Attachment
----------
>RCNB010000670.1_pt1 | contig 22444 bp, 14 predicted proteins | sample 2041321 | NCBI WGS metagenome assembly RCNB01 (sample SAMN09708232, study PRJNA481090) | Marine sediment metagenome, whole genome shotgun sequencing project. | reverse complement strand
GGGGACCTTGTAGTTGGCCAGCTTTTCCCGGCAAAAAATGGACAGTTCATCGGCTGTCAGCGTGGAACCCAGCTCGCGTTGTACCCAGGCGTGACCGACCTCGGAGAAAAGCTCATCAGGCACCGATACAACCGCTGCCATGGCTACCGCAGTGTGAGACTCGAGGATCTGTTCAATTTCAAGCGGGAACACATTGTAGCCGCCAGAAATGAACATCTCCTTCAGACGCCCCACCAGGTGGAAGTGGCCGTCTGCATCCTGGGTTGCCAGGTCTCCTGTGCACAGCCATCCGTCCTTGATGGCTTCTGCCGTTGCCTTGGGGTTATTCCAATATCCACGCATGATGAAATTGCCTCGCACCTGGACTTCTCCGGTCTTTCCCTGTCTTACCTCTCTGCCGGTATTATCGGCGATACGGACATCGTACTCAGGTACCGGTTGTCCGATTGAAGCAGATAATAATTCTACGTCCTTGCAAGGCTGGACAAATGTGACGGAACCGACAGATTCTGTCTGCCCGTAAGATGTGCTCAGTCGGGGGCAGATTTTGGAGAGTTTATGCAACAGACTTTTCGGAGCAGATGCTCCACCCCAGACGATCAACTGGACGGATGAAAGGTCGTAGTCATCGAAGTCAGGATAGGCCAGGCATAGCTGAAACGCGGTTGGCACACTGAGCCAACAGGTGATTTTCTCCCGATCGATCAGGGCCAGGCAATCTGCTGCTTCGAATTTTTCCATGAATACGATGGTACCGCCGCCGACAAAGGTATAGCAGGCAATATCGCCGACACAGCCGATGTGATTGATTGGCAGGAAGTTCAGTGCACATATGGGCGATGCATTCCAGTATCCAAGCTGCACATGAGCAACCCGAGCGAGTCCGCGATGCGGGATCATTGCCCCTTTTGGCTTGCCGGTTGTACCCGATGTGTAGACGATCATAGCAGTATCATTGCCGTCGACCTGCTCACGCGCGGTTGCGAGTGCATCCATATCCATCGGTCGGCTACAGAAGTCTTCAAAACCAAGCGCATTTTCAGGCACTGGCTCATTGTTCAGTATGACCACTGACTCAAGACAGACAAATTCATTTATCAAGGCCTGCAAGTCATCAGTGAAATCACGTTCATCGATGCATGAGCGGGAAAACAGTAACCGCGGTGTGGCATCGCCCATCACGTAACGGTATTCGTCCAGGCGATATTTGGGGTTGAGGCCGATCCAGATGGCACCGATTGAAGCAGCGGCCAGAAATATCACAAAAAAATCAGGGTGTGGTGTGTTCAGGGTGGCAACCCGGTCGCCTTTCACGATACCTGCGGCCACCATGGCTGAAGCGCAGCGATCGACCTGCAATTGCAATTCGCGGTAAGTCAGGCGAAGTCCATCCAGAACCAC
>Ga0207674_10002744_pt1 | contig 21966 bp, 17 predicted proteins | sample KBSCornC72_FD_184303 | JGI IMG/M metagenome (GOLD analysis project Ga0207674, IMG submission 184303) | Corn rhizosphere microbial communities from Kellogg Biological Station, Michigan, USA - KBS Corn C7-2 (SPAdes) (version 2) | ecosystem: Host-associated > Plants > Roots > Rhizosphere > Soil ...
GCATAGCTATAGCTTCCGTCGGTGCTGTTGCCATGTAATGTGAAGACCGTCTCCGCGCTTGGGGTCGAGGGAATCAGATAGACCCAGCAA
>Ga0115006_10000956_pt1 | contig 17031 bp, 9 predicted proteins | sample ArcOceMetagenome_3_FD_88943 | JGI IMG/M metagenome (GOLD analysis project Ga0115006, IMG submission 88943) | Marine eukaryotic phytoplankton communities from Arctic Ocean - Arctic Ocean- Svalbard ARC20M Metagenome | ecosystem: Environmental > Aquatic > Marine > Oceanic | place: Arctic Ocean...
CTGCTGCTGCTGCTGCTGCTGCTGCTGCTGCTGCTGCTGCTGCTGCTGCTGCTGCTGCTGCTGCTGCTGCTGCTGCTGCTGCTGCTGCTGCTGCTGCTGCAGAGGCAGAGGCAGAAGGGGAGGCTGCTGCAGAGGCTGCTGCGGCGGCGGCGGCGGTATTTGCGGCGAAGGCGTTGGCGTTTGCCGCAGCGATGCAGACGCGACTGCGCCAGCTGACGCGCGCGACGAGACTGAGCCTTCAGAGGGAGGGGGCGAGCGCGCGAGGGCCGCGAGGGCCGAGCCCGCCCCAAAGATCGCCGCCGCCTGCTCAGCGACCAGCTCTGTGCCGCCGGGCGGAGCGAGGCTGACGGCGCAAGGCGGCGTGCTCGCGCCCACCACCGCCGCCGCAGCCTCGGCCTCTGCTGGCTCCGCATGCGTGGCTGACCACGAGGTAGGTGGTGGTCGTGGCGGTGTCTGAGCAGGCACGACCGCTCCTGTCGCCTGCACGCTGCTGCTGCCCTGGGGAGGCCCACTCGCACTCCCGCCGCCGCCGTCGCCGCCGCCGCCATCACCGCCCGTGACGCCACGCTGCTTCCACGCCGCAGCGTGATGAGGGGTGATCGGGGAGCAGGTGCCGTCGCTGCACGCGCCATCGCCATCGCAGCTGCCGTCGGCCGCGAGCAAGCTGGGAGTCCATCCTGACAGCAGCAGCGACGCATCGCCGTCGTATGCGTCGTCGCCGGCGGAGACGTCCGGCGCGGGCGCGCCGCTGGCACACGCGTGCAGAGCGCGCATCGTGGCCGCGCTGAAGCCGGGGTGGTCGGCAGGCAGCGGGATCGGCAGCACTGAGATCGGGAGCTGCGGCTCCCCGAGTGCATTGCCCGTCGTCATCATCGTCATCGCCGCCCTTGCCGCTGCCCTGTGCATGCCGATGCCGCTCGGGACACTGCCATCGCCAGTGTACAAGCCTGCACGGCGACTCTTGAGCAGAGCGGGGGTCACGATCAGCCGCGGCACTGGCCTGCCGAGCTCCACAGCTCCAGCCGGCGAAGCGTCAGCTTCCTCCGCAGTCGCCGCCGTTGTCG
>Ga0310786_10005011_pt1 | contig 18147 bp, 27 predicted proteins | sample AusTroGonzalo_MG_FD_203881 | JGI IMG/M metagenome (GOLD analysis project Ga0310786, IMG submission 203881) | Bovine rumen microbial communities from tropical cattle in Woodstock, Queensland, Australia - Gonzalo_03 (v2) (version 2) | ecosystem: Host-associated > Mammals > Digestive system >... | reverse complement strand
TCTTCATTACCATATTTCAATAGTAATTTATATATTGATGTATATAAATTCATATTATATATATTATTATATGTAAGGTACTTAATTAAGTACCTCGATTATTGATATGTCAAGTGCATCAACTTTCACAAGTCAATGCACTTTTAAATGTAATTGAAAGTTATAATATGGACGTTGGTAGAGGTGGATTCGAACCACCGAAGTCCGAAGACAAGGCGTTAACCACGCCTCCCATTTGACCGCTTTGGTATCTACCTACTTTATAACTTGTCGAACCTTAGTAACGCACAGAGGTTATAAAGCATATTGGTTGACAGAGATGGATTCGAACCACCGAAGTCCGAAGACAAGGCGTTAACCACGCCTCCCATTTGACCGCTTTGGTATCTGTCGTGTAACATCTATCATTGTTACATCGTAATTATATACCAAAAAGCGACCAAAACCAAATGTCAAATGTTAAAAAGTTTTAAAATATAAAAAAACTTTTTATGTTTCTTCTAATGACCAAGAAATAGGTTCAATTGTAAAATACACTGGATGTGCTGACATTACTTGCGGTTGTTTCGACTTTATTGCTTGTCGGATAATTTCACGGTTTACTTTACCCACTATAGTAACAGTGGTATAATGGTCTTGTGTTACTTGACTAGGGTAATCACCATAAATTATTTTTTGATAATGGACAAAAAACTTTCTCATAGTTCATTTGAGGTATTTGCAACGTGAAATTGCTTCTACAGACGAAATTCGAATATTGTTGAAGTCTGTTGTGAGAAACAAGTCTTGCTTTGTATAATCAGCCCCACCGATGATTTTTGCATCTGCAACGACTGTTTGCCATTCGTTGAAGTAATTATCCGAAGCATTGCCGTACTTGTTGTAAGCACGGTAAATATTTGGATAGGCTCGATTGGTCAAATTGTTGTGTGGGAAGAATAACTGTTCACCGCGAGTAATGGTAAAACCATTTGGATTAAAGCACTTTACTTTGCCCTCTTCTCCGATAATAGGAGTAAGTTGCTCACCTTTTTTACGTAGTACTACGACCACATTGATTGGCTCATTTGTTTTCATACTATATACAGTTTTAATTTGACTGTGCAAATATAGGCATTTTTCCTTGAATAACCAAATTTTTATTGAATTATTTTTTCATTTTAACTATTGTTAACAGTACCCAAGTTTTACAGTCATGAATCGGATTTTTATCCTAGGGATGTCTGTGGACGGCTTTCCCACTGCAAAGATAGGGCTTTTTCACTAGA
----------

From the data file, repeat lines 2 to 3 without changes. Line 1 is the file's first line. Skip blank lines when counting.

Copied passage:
GGGGACCTTGTAGTTGGCCAGCTTTTCCCGGCAAAAAATGGACAGTTCATCGGCTGTCAGCGTGGAACCCAGCTCGCGTTGTACCCAGGCGTGACCGACCTCGGAGAAAAGCTCATCAGGCACCGATACAACCGCTGCCATGGCTACCGCAGTGTGAGACTCGAGGATCTGTTCAATTTCAAGCGGGAACACATTGTAGCCGCCAGAAATGAACATCTCCTTCAGACGCCCCACCAGGTGGAAGTGGCCGTCTGCATCCTGGGTTGCCAGGTCTCCTGTGCACAGCCATCCGTCCTTGATGGCTTCTGCCGTTGCCTTGGGGTTATTCCAATATCCACGCATGATGAAATTGCCTCGCACCTGGACTTCTCCGGTCTTTCCCTGTCTTACCTCTCTGCCGGTATTATCGGCGATACGGACATCGTACTCAGGTACCGGTTGTCCGATTGAAGCAGATAATAATTCTACGTCCTTGCAAGGCTGGACAAATGTGACGGAACCGACAGATTCTGTCTGCCCGTAAGATGTGCTCAGTCGGGGGCAGATTTTGGAGAGTTTATGCAACAGACTTTTCGGAGCAGATGCTCCACCCCAGACGATCAACTGGACGGATGAAAGGTCGTAGTCATCGAAGTCAGGATAGGCCAGGCATAGCTGAAACGCGGTTGGCACACTGAGCCAACAGGTGATTTTCTCCCGATCGATCAGGGCCAGGCAATCTGCTGCTTCGAATTTTTCCATGAATACGATGGTACCGCCGCCGACAAAGGTATAGCAGGCAATATCGCCGACACAGCCGATGTGATTGATTGGCAGGAAGTTCAGTGCACATATGGGCGATGCATTCCAGTATCCAAGCTGCACATGAGCAACCCGAGCGAGTCCGCGATGCGGGATCATTGCCCCTTTTGGCTTGCCGGTTGTACCCGATGTGTAGACGATCATAGCAGTATCATTGCCGTCGACCTGCTCACGCGCGGTTGCGAGTGCATCCATATCCATCGGTCGGCTACAGAAGTCTTCAAAACCAAGCGCATTTTCAGGCACTGGCTCATTGTTCAGTATGACCACTGACTCAAGACAGACAAATTCATTTATCAAGGCCTGCAAGTCATCAGTGAAATCACGTTCATCGATGCATGAGCGGGAAAACAGTAACCGCGGTGTGGCATCGCCCATCACGTAACGGTATTCGTCCAGGCGATATTTGGGGTTGAGGCCGATCCAGATGGCACCGATTGAAGCAGCGGCCAGAAATATCACAAAAAAATCAGGGTGTGGTGTGTTCAGGGTGGCAACCCGGTCGCCTTTCACGATACCTGCGGCCACCATGGCTGAAGCGCAGCGATCGACCTGCAATTGCAATTCGCGGTAAGTCAGGCGAAGTCCATCCAGAACCAC
>Ga0207674_10002744_pt1 | contig 21966 bp, 17 predicted proteins | sample KBSCornC72_FD_184303 | JGI IMG/M metagenome (GOLD analysis project Ga0207674, IMG submission 184303) | Corn rhizosphere microbial communities from Kellogg Biological Station, Michigan, USA - KBS Corn C7-2 (SPAdes) (version 2) | ecosystem: Host-associated > Plants > Roots > Rhizosphere > Soil ...